Pounds and hut circles N of Saddlesborough
List Entry Summary
This monument is scheduled under the Ancient Monuments and Archaeological Areas Act 1979 as amended as it appears to the Secretary of State to be of national importance. This entry is a copy, the original is held by the Department for Culture, Media and Sport.
Name: Pounds and hut circles N of Saddlesborough
List entry Number: 1002517
The monument may lie within the boundary of more than one authority.
District: South Hams
District Type: District Authority
Parish: Shaugh Prior
National Park: DARTMOOR
Grade: Not applicable to this List entry.
Date first scheduled: 29-Jun-1960
Date of most recent amendment: Not applicable to this List entry.
Legacy System Information
The contents of this record have been generated from a legacy data system.
Legacy System: RSM - OCN
UID: DV 428
This list entry does not comprise part of an Asset Grouping. Asset Groupings are not part of the official record but are added later for information.
List entry Description
Summary of Monument
Partially enclosed stone hut circle settlement on the northern edge of Shaugh Moor.
Reasons for Designation
Dartmoor is the largest expanse of open moorland in southern Britain and, because of exceptional conditions of preservation, it is also one of the most complete examples of an upland relict landscape in the whole country. The great wealth and diversity of archaeological remains provide direct evidence for human exploitation of the Moor from the early prehistoric period onwards. The well-preserved and often visible relationship between settlement sites, major land boundaries, trackways, ceremonial and funerary monuments as well as later industrial remains, gives significant insights into successive changes in the pattern of land use through time. Stone hut circles and hut settlements were the dwelling places of prehistoric farmers on Dartmoor. They mostly date from the Bronze Age, with the earliest examples on the Moor in this building tradition dating to about 1700 BC. The stone-based round houses consist of low walls or banks enclosing a circular floor area; remains of the turf or thatch roof are not preserved. The huts may occur singly or in small or large groups and may lie in the open or be enclosed by a bank of earth and stone. Although they are common on the Moor, their longevity and their relationship with other monument types provide important information on the diversity of social organisation and farming practices amongst prehistoric communities. They are particularly representative of their period.
Despite limited excavation the partially enclosed stone hut circle settlement on the northern edge of Shaugh Moor survives well and excavations have already demonstrated that a great deal of archaeological and environmental evidence will be preserved within this important settlement indicating the functions of the various structures and their development. The position of the settlement just beyond the upper edge of a coaxial field system is of interest and will provide a crucial insight into the development of the settlement pattern on this part of the moor.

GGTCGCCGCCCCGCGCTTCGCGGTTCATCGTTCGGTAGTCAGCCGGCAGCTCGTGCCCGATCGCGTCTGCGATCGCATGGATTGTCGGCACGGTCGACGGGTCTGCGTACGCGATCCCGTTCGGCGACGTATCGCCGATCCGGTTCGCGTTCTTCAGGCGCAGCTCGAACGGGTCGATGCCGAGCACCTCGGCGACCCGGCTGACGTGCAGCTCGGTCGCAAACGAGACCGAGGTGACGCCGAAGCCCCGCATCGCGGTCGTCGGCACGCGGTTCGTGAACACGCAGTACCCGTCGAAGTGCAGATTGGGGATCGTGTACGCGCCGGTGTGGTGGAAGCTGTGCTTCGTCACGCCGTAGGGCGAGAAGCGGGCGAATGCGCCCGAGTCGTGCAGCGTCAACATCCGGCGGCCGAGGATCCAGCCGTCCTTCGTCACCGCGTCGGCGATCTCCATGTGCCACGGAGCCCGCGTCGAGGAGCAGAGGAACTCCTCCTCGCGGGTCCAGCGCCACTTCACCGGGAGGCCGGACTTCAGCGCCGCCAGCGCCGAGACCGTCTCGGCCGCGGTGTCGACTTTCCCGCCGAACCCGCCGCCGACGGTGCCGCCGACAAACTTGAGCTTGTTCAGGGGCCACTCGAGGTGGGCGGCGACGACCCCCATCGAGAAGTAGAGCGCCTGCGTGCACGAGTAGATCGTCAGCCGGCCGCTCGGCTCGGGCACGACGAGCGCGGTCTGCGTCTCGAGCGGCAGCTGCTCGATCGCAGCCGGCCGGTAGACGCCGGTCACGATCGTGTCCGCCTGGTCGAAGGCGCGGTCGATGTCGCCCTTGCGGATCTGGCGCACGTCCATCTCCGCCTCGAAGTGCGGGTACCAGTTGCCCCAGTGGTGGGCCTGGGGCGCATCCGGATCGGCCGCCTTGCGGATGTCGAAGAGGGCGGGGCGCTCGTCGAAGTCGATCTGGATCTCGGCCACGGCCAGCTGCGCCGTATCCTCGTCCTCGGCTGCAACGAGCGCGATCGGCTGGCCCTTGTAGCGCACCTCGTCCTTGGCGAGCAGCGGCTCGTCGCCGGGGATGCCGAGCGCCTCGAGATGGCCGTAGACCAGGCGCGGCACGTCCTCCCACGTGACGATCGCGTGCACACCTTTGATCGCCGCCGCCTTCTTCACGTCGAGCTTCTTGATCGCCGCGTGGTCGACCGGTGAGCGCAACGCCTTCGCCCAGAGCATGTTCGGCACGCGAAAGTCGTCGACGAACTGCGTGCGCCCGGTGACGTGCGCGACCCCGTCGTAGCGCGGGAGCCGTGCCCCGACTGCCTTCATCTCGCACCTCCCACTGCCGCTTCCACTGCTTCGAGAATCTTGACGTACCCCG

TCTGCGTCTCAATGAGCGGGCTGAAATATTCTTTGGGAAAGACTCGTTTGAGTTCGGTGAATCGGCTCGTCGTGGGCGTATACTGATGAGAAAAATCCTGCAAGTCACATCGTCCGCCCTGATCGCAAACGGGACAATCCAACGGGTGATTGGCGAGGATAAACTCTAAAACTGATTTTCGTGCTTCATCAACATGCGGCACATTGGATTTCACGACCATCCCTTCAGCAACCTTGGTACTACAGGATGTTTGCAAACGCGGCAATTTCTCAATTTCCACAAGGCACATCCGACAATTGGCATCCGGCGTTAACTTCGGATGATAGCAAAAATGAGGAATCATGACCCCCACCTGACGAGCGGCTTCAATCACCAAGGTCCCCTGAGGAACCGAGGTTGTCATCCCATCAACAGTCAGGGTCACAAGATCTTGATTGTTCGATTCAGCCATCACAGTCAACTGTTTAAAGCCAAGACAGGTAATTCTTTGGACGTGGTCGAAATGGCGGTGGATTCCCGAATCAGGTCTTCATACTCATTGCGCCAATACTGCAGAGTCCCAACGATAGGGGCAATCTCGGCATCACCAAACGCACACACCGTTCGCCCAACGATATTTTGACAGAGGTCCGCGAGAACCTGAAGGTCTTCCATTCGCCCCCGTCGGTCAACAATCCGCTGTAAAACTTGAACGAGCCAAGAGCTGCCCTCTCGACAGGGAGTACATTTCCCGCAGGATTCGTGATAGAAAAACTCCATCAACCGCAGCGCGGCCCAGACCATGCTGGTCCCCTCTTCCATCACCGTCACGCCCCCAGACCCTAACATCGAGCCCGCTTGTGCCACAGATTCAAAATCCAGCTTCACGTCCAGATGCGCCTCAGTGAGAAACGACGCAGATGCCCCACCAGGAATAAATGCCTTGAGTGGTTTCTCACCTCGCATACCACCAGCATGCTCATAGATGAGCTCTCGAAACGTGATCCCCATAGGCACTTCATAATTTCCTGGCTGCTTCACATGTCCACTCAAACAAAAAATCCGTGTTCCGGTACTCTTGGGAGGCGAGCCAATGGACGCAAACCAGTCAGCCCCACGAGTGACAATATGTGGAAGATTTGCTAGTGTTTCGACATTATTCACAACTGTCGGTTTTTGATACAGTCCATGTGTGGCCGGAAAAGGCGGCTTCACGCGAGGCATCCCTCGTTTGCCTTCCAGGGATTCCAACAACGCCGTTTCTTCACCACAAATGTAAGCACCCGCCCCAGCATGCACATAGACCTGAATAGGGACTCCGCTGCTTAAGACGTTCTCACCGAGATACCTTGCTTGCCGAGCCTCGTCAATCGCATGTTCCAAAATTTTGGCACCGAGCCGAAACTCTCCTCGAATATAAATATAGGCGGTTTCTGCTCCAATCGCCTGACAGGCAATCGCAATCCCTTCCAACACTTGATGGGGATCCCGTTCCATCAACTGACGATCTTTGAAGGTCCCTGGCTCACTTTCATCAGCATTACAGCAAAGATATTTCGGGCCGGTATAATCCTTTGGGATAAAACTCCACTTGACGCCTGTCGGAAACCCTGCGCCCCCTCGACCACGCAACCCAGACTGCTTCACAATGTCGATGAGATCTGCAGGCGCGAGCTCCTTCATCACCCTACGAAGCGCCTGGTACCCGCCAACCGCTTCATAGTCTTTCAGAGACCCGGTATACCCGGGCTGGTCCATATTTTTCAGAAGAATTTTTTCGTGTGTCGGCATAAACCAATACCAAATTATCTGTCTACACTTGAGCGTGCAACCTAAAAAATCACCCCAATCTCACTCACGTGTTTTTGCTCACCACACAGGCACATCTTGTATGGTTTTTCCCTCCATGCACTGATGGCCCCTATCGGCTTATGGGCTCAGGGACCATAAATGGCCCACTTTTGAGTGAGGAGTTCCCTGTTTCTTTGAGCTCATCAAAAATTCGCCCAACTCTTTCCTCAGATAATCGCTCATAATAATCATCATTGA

This record was the subject of a minor enhancement on 3 November 2015. The record has been generated from an "old county number" (OCN) scheduling record. These are monuments that were not reviewed under the Monuments Protection Programme and are some of our oldest designation records.
The monument includes a partially enclosed stone hut circle settlement situated on a prominent hill known as Saddlesborough overlooking the Plym Valley. The settlement survives as 27 hut circles with approximately seven associated enclosures of various size and shape and other associated boundary walls. Up to 14 of the huts are attached to boundary walls and many of these are used to form parts of the outer boundaries of the various enclosures. The remaining hut circles are freestanding structures scattered between the enclosures. The hut circles vary in size from 3.4m up to 8.2m in diameter internally. The largest has a double wall. Partial excavations in 1960 – 63 produced a radiocarbon date for one hut of 1250 BC as well as charcoal, flint flakes, a scraper and interior post holes. Some of the enclosures appear to have no entrances and excavations nearby have shown that they may have been deliberately built in this way, possibly to keep livestock out. In one enclosure a granite trough has been worked into a square block in the southern wall.
Books and journals
Butler, J, Dartmoor Atlas of Antiquities, (1994)
PastScape Monument Nos:- 439232, 439358, 439361, 439364, 439367, 439370, 439483 and 1106079
National Grid Reference: SX 55750 63523
The above map is for quick reference purposes only and may not be to scale. For a copy of the full scale map, please see the attached PDF - 1002517 .pdf
The PDF will be generated from our live systems and may take a few minutes to download depending on how busy our servers are. We apologise for this delay.
This copy shows the entry on 22-Jun-2018 at 07:45:44.
End of official listing